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BY 4.0 license Open Access Published by De Gruyter Open Access February 9, 2022

Spatial distribution analysis of seismic activity based on GMI, LMI, and LISA in China

Ziyi Cao, Heng Zhang, Yan Liu, Shan Liu, Lijing Feng, Lirong Yin and Wenfeng Zheng
From the journal Open Geosciences


Recently, all kinds of geological disasters happen frequently on the earth. In China, there are countless earthquakes every year, which greatly affect the country’s economic level and development as well as the people’s life and health. The analysis of seismic activity is becoming more and more significant. In this article, the spatial distribution of China’s seismic activities was analyzed by using the provincial seismic data from 1970 to 2013. On the basis of spatial autocorrelation analysis theory, Global Moran’s I, Local Moran’s I, and the Local Indicators of Spatial Association are used to measure the geospatial distribution characteristics of China’s seismic activities. The research results show that earthquakes in mainland China have significant global autocorrelation characteristics as a whole, and the global autocorrelation coefficients are all positive. And the Z-value test (P < 0.05) shows that earthquakes in mainland China present a spatial agglomeration pattern. Furthermore, we observed a reduction trend in disparities of seismic activity among regions in China.

1 Introduction

Nowadays, human activities which affect the nature are becoming more frequent [1,2,3,4,5,6,7], and more and more natural disasters appear in human life, such as mudslide, earthquake, and so on [8,9,10,11,12,13]. The occurrence of earthquakes is a very complicated process that causes significant harm to humans and usually causes incalculable losses [14,15,16]. Earthquake management and seismogenic mechanisms determine the temporal and spatial propagation of seismic activity. Due to the complexity of seismic activities, the research on the temporal and spatial propagation characteristics of earthquakes is not perfect [17,18]. Earthquake is not an overnight outbreak, it is an extremely long and complex process, which determines the difficulty of its research [19,20]. Therefore, the study of earthquakes is of great significance, and seismology has become a hot topic.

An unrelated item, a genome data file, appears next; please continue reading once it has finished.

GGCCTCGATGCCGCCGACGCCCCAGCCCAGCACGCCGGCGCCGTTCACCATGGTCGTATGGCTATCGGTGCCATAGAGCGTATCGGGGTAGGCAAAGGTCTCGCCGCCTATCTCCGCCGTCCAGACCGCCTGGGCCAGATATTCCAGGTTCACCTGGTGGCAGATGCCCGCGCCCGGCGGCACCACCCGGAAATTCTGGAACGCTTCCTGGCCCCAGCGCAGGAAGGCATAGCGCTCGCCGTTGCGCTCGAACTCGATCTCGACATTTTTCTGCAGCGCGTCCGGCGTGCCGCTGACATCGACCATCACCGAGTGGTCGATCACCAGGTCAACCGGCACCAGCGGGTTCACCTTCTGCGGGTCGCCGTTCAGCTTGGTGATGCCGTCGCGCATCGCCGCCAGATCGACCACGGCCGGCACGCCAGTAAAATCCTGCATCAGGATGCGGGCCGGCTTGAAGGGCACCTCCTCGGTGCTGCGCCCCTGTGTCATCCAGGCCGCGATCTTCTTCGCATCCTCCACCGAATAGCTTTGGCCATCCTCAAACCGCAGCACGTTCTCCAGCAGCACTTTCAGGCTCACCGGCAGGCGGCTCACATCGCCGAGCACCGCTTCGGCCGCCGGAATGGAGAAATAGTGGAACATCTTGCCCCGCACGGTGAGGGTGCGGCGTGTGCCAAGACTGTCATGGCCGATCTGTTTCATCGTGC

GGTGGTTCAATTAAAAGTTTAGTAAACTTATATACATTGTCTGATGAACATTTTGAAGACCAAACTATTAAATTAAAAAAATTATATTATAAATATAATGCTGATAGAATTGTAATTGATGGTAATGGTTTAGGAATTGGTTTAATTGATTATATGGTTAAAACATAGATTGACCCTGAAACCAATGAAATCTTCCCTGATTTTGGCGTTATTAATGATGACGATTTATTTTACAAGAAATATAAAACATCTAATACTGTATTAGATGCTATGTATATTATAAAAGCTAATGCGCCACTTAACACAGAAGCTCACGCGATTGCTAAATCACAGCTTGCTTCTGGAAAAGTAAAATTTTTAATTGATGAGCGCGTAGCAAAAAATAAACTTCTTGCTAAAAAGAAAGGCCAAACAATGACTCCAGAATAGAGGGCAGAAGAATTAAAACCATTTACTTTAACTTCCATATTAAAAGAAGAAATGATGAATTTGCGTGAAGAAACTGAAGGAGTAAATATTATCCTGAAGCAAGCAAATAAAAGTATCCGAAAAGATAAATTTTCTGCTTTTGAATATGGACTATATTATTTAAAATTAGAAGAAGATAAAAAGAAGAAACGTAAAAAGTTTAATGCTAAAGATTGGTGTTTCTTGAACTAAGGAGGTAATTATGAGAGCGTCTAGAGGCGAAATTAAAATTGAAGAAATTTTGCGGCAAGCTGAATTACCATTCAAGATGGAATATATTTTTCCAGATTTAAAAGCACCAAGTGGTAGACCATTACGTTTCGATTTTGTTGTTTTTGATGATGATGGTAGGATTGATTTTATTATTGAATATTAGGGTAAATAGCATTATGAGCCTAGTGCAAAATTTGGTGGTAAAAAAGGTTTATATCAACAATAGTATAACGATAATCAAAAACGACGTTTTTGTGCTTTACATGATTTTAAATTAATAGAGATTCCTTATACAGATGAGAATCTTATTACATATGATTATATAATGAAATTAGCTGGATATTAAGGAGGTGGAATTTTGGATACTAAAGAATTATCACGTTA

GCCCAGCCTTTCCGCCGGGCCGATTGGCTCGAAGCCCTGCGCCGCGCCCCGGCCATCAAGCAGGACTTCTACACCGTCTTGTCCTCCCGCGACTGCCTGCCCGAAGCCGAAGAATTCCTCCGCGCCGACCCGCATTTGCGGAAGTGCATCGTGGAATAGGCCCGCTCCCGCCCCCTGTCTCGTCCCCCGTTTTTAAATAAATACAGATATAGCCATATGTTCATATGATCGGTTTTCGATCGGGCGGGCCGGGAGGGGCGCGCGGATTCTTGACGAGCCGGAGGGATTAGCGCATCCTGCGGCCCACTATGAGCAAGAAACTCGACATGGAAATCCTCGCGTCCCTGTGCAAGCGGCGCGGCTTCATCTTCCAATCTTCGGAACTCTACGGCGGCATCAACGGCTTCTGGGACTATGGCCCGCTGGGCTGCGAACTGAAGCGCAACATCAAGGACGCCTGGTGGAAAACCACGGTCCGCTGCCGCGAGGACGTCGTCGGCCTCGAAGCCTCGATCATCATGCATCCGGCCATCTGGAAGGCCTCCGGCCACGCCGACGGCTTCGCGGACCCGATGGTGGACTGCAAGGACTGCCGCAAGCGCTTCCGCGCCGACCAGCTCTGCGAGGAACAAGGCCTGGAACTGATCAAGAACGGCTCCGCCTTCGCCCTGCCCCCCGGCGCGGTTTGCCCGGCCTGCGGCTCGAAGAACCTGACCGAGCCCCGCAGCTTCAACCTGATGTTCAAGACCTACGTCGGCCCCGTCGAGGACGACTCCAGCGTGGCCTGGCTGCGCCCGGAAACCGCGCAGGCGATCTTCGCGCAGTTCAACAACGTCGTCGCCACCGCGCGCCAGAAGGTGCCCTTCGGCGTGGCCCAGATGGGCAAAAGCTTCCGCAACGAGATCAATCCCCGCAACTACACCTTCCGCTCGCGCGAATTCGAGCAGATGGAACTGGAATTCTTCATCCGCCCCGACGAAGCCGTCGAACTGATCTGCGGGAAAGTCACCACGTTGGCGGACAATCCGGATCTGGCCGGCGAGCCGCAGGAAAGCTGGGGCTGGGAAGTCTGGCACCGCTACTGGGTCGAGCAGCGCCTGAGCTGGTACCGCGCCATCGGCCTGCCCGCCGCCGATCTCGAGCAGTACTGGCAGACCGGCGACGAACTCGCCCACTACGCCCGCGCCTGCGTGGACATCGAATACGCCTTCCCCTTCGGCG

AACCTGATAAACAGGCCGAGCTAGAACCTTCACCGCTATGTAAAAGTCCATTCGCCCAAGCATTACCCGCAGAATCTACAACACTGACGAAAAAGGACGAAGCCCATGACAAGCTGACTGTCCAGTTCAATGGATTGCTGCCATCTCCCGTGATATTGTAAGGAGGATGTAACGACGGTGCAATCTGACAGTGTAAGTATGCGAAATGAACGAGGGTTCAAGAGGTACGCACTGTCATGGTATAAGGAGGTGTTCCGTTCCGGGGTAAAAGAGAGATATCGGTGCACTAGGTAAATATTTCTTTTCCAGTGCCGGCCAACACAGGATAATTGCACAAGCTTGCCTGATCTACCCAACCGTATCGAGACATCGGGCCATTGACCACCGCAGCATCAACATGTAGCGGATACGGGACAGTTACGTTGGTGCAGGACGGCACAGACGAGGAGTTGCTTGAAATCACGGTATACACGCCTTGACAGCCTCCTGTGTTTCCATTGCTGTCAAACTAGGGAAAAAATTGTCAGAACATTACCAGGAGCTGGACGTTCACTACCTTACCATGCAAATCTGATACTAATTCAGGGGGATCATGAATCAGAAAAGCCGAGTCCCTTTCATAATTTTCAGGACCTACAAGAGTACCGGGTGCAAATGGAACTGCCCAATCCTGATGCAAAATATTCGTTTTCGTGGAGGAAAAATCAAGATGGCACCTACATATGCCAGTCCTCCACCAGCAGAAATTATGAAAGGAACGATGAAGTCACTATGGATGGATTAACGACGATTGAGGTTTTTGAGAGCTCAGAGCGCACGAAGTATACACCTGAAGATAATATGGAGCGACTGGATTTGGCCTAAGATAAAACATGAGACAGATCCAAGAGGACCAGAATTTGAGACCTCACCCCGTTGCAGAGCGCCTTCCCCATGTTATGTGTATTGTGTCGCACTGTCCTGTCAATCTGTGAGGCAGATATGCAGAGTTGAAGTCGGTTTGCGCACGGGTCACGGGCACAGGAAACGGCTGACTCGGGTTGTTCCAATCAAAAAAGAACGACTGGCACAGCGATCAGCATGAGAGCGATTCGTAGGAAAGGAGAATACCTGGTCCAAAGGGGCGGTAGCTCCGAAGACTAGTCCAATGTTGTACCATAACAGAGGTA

Located in the Ring of Fire, China has been a quake-prone country, some scientists and researchers consistently study earthquakes in China [21,22,23]. In the 1960s, using the optimal segmentation method, they discovered that earthquakes act in groups and introduced three periods (the frequent period, average period, and less frequent period) in relation to seismic activity in China. Zhang [24] and Li et al. [25] used wavelet analysis to analyze seismic activity trends for the future. Wang et al. [26] analyzed three major Chinese natural disasters, and concluded that the reviewed earthquakes concentrated in the southwest of China and Taiwan area. Pei and Zhou [27], proposed a simple statistical analysis called the tablets method to investigate the distribution of epicenters, which detects earthquake line structures. According to emergency investigations and remote sensing, Zhao et al. [28] found that different influencing factors, such as the seismic fault, river, slope aspect, slope angle, rocks, and elevation, have different influences on landslide occurrences, and the coseismic landslides in the hanging wall area and footwall area present obviously different characteristics. Additionally, the post-earthquake effect impacted the recent Sedongpu landslide. Based on the analysis of the earthquake catalog from January 2000 to April 2008, Shi et al. [29] have investigated seismicity change and b-value variation prior to the Ms8.0 Wenchuan earthquake. The results show clear drop in both monthly and quarterly frequency of earthquakes during 2005–2006. Based on the network catalogue, the temporal and spatial distribution of the aftershocks were analyzed by Li et al. [30]. The frequency-magnitude relationship of the aftershocks shows that the activity of aftershocks turned to be weak in 4 months after the main shock. The spatial distribution of the energy released by aftershocks shows that even within 6–24 h after the main shock, the tendency of development of aftershocks in a long time could be captured.